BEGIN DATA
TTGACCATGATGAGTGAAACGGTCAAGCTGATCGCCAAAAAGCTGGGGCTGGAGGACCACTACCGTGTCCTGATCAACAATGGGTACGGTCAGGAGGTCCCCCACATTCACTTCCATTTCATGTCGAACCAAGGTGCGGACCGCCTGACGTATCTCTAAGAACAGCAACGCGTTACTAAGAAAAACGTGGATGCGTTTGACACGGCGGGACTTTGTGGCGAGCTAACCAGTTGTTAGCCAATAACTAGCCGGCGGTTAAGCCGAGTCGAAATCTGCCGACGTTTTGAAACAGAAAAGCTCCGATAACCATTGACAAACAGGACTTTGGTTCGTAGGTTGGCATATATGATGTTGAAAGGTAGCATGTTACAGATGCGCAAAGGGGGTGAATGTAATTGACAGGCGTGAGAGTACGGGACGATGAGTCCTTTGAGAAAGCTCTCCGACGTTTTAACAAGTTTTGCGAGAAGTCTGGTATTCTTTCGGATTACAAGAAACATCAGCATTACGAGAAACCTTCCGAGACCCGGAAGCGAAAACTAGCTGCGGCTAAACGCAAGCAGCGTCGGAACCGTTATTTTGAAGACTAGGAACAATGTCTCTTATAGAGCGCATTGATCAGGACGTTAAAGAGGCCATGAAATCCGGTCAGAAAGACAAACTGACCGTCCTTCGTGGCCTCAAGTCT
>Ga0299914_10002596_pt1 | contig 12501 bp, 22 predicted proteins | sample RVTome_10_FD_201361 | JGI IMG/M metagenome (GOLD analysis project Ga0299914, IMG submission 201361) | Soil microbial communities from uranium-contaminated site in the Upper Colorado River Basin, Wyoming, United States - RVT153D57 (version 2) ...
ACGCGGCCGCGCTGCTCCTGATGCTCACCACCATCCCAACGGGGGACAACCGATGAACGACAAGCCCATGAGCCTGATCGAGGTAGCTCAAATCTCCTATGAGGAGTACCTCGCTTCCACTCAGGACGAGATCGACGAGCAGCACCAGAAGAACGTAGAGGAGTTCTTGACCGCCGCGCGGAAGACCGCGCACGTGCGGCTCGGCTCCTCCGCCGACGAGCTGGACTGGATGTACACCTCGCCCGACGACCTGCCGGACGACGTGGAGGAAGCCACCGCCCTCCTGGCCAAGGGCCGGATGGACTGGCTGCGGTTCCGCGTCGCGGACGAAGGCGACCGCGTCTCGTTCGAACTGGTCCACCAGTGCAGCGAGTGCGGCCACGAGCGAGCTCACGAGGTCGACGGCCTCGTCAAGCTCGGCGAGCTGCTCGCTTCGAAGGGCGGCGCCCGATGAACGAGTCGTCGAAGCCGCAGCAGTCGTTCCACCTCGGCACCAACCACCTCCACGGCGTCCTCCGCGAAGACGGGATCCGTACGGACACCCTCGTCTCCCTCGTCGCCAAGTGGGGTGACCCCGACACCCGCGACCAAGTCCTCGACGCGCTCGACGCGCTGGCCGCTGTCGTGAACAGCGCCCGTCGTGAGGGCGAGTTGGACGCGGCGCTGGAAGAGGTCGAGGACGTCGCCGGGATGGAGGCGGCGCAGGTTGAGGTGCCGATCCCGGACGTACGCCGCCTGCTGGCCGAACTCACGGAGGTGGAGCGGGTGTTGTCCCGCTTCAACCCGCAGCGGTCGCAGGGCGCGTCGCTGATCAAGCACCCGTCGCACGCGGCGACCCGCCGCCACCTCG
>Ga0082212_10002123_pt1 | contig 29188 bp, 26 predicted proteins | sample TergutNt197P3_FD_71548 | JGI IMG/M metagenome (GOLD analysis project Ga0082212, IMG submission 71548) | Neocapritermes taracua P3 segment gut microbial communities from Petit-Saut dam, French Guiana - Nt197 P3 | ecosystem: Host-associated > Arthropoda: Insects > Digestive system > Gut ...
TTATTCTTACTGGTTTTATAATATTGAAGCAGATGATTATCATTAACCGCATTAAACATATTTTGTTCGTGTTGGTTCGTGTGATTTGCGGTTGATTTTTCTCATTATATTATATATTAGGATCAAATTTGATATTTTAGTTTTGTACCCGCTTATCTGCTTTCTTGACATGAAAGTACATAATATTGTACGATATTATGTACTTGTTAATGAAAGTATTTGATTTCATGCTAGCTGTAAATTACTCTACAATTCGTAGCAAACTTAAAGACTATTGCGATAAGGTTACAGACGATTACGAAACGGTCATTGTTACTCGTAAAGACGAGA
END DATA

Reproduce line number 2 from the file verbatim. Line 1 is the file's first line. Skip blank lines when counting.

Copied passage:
>Ga0299914_10002596_pt1 | contig 12501 bp, 22 predicted proteins | sample RVTome_10_FD_201361 | JGI IMG/M metagenome (GOLD analysis project Ga0299914, IMG submission 201361) | Soil microbial communities from uranium-contaminated site in the Upper Colorado River Basin, Wyoming, United States - RVT153D57 (version 2) ...